The trial judge concluded that "[d]efendant has credit card debt in her name, all of it incurred after the parties separated." Accordingly, the judge ordered that "each party shall be responsible for the credit card debt incurred in their own name." The court also stated that defendant "provided no evidence of the debt she claimed existed during trial." Defendant "attached to her trial summation an exhibit listing credit card debt in the amount of approximately $8880," but the court agreed with plaintiff that because the attachment was not introduced at trial it should not be considered. Furthermore, "at the time of the parties' separation, it was undisputed that there was no credit card debt, and that the Court's February 25, 2005 pendente lite order makes each party responsible for their scheduled CIS expenses including credit card debt."
At trial, defendant testified that she incurred $30,000 in credit card debt repairing and maintaining the marital residence. Because plaintiff received fifty percent of the value of the marital residence as equitable distribution, defendant contends, "plaintiff should have been liable for half of the debt incurred to maintain the residence." She acknowledges that "[t]he Trial Court failed to hold plaintiff liable for the debt because it had not been documented by the defendant," but asserts that because she is psychiatrically disabled "[i]t was her counsel's responsibility to provide documentation of the debt." She requests that the issue be remanded in order to allow her "the opportunity to provide documentation of the debt."
Plaintiff counters that defendant "is inappropriately attempting to misuse the appellate process to present evidence that she could have, but failed to, produce during the trial." Plaintiff adds that "[t]o the extent Defendant feels her attorney made trial strategy errors by not presenting available evidence during the trial, then her recourse is to pursue a legal malpractice claim, not to subject [plaintiff] to additional litigation through the guise of a remand."
On February 25, 2005, three years prior to the divorce, defendant's request to have plaintiff pay her credit card debt was denied pendente lite, as it was undisputed that there was no credit card debt at the time of separation and that plaintiff had regularly voluntarily paid a reasonable amount of support. Instead, the court granted plaintiff's motion "to prohibit Plaintiff from incurring any debt for which Defendant would be held responsible." The trial court's finding, therefore, that defendant is solely liable for her credit card debt, is not "so manifestly unsupported by or inconsistent with the competent, relevant and reasonably credible evidence as to offend the interests of justice," and should not be disturbed. Rova Farms Resort, Inc., supra, 65 N.J. at 484. Defendant's accumulation of indebtedness in her name was at her peril.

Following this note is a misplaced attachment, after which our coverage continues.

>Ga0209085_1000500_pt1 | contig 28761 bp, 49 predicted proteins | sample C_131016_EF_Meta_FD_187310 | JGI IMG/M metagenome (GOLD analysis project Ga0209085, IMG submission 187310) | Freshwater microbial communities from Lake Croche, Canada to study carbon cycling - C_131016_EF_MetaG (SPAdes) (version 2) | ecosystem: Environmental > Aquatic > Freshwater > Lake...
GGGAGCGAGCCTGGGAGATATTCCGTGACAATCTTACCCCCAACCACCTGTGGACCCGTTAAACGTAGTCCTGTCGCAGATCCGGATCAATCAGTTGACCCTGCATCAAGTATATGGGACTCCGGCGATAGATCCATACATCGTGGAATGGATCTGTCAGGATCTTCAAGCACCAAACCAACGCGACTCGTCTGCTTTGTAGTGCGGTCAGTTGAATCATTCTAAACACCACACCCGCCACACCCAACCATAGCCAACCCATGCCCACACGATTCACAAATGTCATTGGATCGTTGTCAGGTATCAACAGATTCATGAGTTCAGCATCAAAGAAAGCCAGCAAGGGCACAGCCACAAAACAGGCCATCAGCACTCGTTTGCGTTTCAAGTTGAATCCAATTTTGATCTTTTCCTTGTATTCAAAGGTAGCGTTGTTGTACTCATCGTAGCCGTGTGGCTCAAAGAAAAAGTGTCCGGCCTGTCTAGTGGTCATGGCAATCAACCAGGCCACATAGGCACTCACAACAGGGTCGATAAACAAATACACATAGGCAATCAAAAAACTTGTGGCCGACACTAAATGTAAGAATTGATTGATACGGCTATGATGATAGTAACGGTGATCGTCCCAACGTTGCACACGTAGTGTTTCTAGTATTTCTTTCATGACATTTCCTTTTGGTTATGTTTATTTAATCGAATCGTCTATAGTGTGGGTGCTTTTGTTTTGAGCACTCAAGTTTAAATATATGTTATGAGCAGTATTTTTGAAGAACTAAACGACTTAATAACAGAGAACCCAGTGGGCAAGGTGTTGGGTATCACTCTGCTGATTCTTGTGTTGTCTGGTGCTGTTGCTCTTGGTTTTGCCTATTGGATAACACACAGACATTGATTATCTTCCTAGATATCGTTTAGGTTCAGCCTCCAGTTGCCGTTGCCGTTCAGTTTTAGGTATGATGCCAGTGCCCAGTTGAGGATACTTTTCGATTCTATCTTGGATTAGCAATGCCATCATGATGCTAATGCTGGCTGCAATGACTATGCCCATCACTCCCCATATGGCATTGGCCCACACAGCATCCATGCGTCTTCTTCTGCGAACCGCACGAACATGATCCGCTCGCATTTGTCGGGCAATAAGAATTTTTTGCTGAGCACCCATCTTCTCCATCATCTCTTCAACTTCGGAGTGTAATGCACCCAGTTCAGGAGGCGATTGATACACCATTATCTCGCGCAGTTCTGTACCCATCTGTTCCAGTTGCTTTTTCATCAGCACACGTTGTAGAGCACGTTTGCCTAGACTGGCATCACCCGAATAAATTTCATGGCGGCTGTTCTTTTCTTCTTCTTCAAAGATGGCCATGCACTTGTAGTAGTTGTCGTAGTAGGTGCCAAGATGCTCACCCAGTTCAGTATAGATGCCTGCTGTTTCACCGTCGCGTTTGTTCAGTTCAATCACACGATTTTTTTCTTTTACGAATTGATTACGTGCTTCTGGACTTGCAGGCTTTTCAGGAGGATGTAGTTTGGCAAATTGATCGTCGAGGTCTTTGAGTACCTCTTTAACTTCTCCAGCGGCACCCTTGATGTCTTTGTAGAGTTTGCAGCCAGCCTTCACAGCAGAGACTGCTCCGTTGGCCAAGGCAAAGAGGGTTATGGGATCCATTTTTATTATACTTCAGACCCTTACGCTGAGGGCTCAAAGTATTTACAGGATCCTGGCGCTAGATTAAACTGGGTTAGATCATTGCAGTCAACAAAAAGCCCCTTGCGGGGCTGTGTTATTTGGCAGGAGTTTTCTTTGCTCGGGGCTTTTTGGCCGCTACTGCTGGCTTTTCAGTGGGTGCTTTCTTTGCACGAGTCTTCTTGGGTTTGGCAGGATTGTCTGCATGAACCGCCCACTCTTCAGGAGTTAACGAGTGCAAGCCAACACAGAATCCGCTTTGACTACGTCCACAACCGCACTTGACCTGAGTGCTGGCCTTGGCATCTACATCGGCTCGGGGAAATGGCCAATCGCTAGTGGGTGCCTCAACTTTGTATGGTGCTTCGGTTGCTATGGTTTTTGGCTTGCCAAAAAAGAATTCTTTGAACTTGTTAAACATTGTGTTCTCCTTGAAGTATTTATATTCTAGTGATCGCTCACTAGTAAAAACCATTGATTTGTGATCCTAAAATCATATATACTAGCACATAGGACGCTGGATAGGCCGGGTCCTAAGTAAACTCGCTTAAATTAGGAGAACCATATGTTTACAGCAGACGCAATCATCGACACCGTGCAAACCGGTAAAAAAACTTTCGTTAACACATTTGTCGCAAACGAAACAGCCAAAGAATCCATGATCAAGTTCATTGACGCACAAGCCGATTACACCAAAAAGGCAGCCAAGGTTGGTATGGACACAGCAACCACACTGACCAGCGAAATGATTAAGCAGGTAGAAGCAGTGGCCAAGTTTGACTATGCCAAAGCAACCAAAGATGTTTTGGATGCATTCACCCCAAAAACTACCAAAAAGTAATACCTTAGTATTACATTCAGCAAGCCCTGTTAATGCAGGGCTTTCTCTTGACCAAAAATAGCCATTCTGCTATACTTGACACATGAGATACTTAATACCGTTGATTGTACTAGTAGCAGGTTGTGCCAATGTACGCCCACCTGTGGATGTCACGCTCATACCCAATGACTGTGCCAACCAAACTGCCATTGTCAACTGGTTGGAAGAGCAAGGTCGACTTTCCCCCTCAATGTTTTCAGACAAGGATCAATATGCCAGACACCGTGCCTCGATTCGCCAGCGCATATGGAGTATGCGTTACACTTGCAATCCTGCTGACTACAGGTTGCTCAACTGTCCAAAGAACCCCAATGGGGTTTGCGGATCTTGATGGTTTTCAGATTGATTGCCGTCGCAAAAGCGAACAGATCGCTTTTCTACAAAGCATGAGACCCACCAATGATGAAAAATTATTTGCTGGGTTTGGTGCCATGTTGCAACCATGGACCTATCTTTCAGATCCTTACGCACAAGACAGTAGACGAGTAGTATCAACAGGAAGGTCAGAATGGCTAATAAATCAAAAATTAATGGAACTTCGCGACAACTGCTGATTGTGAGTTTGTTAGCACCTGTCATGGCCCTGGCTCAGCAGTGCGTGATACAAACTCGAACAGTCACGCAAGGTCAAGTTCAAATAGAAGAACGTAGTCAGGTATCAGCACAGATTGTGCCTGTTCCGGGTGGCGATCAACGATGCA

Defendant also contends that plaintiff should have paid all of her counsel fees. The decision to award counsel fees rests within the discretion of the trial judge. Rule 5:3-5(c). See also Clarke v. Clarke ex rel. Costine, 359 N.J. Super. 562, 572 (App. Div. 2003); Addesa v. Addesa, 392 N.J. Super. 58, 78 (App. Div. 2007). Such fee determinations "will be disturbed only on the rarest of occasions, and then only because of a clear abuse of discretion." Packard-Bamberger & Co. v. Collier, 167 N.J. 427, 444 (2001) (quoting Rendine v. Pantzer, 141 N.J. 292, 317 (1995)). See also Berkowitz v. Berkowitz, 55 N.J. 564, 570 (1970). Judge Fleming first closely scrutinized the requested amount and calculated a fair counsel fee to be $35,273, not $52,627.42. The court then turned to consideration of the specific factors in Rule 5:3-5. Our review of the ensuing analysis does not indicate any error.
That defendant claimed to be struggling financially at the time of the divorce is not itself a sufficient basis to set aside the trial judge's counsel fee award. Funds received by way of equitable distribution, plus $5000 per month in alimony, plus $920 in monthly Social Security disability benefits, established defendant's ability to pay counsel fees. We will therefore not disturb the judge's award of counsel fees either. Early on, plaintiff paid $3500 - an additional $15,000 appears reasonable. These discretionary determinations are to "be disturbed only on the rarest of occasions, and then only because of the clear abuse of discretion." Packard-Bamberger & Co., supra, 167 N.J. at 444. We see no such abuse of discretion in the limited award of counsel fees.